For reasons I will never understand, my mother is always on the look-out for “something different” and I am always always trying to fit in. Which is why, at age 11, I unhappily wore a pink denim jacket, rather than the regular blue denim jacket I actually wanted. I was happy to look “common”, if I didn’t stick out more than I already did. I lived away far from school, I worked hard at school because I wasn’t remotely popular and my mum had certain views on activities and behaviours (in all seriousness, she told me I couldn’t go to a sleepover when I was 8 because I might say I was going to a girl friend’s house when I was 16 and really go to a boy’s house. She has since denied this exchange ever took place. At age 8 the idea that a boy would even look sideways at me was extremely unlikely. Even at 16, the idea that a boy would look sideways at me…). I was very Other, as the literature theory books would say.

As an adult I stick out because I have an accent, I wear glasses, I’m loud when I should be quiet, I’m not From Here and I don’t always know how things work (I’m still not 100% sure what a comprehensive is. It sounds glamorous and like an exciting story from Bunty to my ears), I’m quite square in that I want to be in bed by ten pm, I’ve never been a girl for the Club scene (even typing that is making me laugh) and I never had a rebellious phase. I believe in rules and laws and doing what you’re supposed to. I’ll never smoke weed and have no truck for middle class drug taking (you’ll make a fuss for fair trade coffee and organic eggs, but have no problem funding organised crime because you need it to handle your stress and it “helps you to focus”? I call horse-sh*t).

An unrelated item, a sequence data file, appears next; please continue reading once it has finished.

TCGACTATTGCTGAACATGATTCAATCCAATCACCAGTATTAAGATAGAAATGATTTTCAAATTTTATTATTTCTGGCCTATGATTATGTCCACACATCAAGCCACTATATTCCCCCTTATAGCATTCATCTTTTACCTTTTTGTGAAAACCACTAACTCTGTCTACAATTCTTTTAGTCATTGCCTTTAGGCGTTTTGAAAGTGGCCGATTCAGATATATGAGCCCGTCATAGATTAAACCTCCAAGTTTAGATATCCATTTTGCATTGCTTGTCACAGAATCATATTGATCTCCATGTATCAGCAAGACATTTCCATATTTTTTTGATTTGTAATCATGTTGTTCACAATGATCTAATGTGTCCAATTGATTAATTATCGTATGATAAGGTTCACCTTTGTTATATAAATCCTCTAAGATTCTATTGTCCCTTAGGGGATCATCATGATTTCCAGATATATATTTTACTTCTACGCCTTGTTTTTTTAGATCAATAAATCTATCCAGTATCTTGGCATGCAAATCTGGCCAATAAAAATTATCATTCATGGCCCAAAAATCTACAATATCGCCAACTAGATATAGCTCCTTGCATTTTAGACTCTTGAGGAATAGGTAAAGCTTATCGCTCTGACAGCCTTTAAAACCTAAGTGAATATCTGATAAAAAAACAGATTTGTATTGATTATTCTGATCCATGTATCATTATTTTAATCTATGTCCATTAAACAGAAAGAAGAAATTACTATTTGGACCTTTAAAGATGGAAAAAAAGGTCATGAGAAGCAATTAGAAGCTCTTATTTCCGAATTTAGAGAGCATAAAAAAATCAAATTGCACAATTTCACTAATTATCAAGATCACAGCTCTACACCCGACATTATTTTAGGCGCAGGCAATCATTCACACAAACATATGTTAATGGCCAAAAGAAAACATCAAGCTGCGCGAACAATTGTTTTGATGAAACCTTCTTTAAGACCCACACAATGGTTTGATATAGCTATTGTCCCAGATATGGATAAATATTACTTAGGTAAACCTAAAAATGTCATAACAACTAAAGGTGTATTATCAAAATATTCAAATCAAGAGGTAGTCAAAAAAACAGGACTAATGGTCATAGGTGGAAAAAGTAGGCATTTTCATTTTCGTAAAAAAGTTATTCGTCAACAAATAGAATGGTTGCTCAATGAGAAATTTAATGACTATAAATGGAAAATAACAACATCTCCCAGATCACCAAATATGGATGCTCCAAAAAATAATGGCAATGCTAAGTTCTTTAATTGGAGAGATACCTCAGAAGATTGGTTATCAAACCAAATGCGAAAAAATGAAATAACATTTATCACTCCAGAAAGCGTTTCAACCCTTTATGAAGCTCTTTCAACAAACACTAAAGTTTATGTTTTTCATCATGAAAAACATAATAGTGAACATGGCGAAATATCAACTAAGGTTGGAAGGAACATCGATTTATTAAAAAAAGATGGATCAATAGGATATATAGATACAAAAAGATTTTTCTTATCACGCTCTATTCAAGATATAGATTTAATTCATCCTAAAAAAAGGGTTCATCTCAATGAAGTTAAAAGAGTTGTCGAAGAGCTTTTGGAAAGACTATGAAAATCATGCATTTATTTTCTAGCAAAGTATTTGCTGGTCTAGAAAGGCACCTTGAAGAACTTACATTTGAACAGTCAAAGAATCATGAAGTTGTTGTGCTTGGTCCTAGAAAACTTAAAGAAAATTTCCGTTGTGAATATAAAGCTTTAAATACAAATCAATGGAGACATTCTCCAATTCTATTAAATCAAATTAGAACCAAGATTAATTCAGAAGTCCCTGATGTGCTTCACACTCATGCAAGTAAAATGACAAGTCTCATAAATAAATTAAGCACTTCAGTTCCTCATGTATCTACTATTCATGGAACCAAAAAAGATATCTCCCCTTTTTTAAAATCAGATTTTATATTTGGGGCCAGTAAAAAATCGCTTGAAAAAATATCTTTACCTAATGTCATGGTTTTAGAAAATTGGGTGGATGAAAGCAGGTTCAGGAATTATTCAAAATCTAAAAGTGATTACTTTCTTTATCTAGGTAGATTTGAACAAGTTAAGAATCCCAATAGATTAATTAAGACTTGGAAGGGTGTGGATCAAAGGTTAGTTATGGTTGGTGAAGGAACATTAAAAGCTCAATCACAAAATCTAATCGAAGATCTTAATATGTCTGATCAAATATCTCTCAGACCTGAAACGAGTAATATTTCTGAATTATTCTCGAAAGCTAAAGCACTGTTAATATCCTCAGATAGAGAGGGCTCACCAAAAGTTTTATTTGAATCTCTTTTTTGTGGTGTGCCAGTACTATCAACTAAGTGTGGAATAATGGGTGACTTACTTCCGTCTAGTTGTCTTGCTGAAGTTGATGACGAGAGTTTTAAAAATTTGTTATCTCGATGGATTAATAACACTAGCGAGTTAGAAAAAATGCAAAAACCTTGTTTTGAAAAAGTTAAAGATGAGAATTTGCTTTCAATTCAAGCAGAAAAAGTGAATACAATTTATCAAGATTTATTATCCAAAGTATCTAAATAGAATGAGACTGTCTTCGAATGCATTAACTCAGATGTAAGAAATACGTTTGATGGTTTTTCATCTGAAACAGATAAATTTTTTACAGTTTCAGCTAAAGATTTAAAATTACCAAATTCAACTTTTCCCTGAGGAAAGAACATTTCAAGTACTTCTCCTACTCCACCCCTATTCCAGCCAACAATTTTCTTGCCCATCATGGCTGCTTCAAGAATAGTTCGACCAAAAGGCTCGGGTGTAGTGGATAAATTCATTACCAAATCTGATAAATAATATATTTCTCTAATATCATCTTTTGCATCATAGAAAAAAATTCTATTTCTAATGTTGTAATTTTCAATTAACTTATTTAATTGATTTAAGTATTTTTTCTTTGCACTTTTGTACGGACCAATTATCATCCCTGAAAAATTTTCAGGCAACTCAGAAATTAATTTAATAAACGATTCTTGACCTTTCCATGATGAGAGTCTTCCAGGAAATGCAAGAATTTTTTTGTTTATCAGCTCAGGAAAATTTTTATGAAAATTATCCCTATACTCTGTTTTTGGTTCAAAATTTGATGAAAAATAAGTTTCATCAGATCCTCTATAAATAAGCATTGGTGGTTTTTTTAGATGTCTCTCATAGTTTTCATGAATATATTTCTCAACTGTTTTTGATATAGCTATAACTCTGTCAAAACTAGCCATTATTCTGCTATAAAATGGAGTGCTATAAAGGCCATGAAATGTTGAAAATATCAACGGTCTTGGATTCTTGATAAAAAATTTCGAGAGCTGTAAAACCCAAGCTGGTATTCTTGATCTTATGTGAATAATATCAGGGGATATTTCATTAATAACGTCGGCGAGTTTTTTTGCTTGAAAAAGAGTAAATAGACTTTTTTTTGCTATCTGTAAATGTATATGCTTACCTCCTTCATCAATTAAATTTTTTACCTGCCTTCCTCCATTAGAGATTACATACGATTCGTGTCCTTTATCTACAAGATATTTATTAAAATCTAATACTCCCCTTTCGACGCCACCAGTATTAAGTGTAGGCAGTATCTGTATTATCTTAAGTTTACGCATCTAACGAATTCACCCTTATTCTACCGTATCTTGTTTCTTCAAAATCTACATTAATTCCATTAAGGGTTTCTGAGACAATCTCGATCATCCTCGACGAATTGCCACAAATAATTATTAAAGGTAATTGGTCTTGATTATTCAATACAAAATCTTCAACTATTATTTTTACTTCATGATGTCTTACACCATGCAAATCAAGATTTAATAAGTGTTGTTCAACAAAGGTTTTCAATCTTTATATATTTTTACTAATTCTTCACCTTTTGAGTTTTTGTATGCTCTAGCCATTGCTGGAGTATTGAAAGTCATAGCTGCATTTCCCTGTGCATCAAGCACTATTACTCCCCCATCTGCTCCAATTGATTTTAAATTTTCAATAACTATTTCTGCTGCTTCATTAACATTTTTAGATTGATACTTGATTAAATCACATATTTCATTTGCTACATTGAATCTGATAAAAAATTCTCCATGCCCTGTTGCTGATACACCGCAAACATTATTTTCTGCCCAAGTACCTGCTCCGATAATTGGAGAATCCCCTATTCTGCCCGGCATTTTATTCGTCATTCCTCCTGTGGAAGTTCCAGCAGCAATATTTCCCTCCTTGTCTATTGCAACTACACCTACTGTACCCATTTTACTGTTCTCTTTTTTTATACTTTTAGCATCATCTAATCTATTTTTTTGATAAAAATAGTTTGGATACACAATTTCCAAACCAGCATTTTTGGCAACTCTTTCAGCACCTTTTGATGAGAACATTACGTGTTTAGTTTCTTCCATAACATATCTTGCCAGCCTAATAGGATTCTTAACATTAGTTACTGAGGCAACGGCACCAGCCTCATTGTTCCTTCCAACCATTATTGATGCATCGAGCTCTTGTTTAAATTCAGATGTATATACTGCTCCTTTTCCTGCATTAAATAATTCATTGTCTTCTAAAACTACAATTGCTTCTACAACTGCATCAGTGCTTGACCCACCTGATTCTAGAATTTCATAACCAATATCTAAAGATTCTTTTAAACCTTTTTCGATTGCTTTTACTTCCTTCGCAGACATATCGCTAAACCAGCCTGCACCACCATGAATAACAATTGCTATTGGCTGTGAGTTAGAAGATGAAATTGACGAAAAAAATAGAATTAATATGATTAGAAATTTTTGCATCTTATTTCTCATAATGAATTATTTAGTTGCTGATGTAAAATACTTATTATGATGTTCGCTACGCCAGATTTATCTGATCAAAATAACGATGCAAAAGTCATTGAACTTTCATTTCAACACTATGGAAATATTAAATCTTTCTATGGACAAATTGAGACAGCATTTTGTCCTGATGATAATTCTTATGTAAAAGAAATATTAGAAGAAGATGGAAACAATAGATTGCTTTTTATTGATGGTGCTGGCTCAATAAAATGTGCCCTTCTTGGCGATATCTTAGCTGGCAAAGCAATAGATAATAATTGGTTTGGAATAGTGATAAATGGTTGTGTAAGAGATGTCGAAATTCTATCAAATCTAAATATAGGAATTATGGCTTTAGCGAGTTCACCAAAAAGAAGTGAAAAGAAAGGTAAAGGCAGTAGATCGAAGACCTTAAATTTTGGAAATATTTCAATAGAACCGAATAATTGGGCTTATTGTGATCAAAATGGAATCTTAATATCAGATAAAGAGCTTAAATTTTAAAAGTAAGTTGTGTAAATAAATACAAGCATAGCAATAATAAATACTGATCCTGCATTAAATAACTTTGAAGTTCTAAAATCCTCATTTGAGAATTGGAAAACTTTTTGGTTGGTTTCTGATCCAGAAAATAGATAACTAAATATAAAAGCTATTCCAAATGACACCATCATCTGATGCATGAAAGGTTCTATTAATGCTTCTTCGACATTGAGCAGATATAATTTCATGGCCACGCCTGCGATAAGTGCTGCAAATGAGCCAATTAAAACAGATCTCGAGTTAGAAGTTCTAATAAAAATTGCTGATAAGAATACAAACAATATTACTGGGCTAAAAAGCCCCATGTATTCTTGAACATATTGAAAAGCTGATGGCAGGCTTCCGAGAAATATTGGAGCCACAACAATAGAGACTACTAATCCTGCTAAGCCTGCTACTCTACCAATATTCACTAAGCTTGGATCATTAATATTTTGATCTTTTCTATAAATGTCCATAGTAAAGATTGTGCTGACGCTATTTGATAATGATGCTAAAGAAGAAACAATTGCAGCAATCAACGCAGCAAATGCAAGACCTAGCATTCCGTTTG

How do you say any of that without sounding so boring that no one wants to engage with your profile?

In a state of panic, I essentially wrote a list of things I liked. The tv shows, the movies, where I like to travel to, food (pasta, cake) and beverages (instant coffee, whiskey) and that I put weight on spelling, grammar and punctuality. It was a horrible mess. Additionally there was a “searching for” section, where I set out what I was looking for (someone between 25 and 35, who lives in London, who likes some of the same things as me etc etc). This proved to be time I could have saved.

There was a bit of argy-bargy over the profile photos. I chose a selection of me looking fairly decent with and without my glasses (so as not to straight out lie to people that I wear lenses all the time, rather than when I only have to make an effort for a few hours). Match has an approval process for photos, which is entirely understandable, but for some reason none of my photos were approved until I notice a week later and sent four emails with increasing snark. For a week I had men contact me without knowing what I looked like. This makes all the difference actually.